Learning to rank with (a lot of) word features

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Learning to rank with (a lot of) word features is a 2010 journal article by Bing Bai, Jason Weston, David Grangier, Ronan Collobert, Kunihiko Sadamasa, Yanjun Qi, Olivier Chapelle, Kilian Weinberger and published in Information Retrieval.

[edit] Abstract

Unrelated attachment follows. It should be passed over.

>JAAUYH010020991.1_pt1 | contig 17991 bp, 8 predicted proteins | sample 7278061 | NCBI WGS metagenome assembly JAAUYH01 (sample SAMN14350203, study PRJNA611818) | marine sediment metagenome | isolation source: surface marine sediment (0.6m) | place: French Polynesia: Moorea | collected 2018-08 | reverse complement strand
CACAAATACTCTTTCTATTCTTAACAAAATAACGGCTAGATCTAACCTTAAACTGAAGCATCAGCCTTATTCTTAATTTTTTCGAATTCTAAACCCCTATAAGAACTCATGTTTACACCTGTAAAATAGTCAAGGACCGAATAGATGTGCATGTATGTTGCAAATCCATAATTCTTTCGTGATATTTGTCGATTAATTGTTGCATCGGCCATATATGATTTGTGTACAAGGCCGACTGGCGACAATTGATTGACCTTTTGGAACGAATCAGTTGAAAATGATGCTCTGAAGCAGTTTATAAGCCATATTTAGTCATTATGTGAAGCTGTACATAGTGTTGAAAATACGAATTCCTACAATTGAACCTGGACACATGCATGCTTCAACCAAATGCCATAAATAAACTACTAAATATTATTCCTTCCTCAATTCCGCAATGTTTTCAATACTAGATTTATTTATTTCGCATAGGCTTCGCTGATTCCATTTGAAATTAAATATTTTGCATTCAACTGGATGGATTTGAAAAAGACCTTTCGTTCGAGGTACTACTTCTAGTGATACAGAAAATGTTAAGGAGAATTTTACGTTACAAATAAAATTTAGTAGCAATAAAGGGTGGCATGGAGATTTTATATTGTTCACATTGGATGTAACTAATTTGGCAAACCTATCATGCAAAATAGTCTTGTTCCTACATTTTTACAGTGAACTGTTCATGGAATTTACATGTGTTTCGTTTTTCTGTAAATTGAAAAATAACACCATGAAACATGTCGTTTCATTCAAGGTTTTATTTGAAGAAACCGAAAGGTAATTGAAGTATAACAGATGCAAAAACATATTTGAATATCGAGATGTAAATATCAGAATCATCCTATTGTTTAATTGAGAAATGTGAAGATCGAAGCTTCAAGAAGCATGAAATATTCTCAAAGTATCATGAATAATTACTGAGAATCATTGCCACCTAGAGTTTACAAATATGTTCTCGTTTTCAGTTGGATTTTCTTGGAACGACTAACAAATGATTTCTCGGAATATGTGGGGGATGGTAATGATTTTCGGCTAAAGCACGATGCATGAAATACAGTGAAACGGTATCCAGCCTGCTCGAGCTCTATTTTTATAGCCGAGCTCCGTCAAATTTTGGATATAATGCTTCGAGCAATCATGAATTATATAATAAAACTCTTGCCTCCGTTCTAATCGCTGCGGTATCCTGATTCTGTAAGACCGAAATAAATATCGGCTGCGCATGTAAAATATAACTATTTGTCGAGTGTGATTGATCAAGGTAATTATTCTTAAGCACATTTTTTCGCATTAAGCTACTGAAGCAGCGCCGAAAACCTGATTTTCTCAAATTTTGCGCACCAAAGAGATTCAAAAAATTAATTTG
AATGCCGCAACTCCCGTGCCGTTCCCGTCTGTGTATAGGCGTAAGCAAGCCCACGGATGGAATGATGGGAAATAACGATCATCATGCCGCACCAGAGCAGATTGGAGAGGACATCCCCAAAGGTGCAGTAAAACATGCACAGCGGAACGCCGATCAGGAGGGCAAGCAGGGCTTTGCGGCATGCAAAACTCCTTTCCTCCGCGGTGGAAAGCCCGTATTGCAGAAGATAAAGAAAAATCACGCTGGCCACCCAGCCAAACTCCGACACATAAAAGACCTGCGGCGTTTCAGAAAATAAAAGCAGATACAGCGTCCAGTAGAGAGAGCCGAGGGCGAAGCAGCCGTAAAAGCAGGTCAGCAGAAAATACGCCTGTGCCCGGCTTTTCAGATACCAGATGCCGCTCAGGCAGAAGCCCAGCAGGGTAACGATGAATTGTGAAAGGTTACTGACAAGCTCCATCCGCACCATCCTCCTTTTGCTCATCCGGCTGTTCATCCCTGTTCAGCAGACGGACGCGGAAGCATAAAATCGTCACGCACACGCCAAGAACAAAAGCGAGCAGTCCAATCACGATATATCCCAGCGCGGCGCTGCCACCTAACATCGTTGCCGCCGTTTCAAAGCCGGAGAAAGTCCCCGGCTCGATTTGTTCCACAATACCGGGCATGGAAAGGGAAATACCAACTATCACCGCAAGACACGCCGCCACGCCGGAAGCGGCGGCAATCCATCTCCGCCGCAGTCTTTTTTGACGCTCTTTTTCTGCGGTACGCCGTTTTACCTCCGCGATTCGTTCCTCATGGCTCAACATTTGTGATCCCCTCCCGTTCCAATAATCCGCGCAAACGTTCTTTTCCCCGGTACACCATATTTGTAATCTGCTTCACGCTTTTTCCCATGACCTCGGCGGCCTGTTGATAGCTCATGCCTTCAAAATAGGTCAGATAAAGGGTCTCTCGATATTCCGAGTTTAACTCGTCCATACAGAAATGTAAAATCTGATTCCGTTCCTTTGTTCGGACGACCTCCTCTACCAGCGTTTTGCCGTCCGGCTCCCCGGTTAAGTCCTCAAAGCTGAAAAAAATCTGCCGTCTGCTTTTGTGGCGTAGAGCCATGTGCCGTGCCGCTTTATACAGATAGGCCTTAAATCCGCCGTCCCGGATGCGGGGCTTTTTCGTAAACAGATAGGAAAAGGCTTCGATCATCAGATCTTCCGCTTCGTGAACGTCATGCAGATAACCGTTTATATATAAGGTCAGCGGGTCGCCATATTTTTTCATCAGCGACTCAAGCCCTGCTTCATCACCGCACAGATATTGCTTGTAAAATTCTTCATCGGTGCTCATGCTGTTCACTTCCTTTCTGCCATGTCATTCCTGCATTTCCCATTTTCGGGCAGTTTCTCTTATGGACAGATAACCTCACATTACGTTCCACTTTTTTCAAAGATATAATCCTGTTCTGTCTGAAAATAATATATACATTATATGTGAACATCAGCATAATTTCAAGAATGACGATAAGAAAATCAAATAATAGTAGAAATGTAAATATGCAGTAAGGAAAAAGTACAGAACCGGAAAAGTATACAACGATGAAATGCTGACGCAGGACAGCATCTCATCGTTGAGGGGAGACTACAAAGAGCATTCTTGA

In this article we present Supervised Semantic Indexing which defines a class of nonlinear (quadratic) models that are discriminatively trained to directly map from the word content in a query-document or document-document pair to a ranking score. Like Latent Semantic Indexing {(LSI),} our models take account of correlations between words (synonymy, polysemy). However, unlike {LSI} our models are trained from a supervised signal directly on the ranking task of interest, which we argue is the reason for our superior results. As the query and target texts are modeled separately, our approach is easily generalized to different retrieval tasks, such as cross-language retrieval or online advertising placement. Dealing with models on all pairs of words features is computationally challenging. We propose several improvements to our basic model for addressing this issue, including low rank (but diagonal preserving) representations, correlated feature hashing and sparsification. We provide an empirical study of all these methods on retrieval tasks based on Wikipedia documents as well as an Internet advertisement task. We obtain state-of-the-art performance while providing realistically scalable methods.

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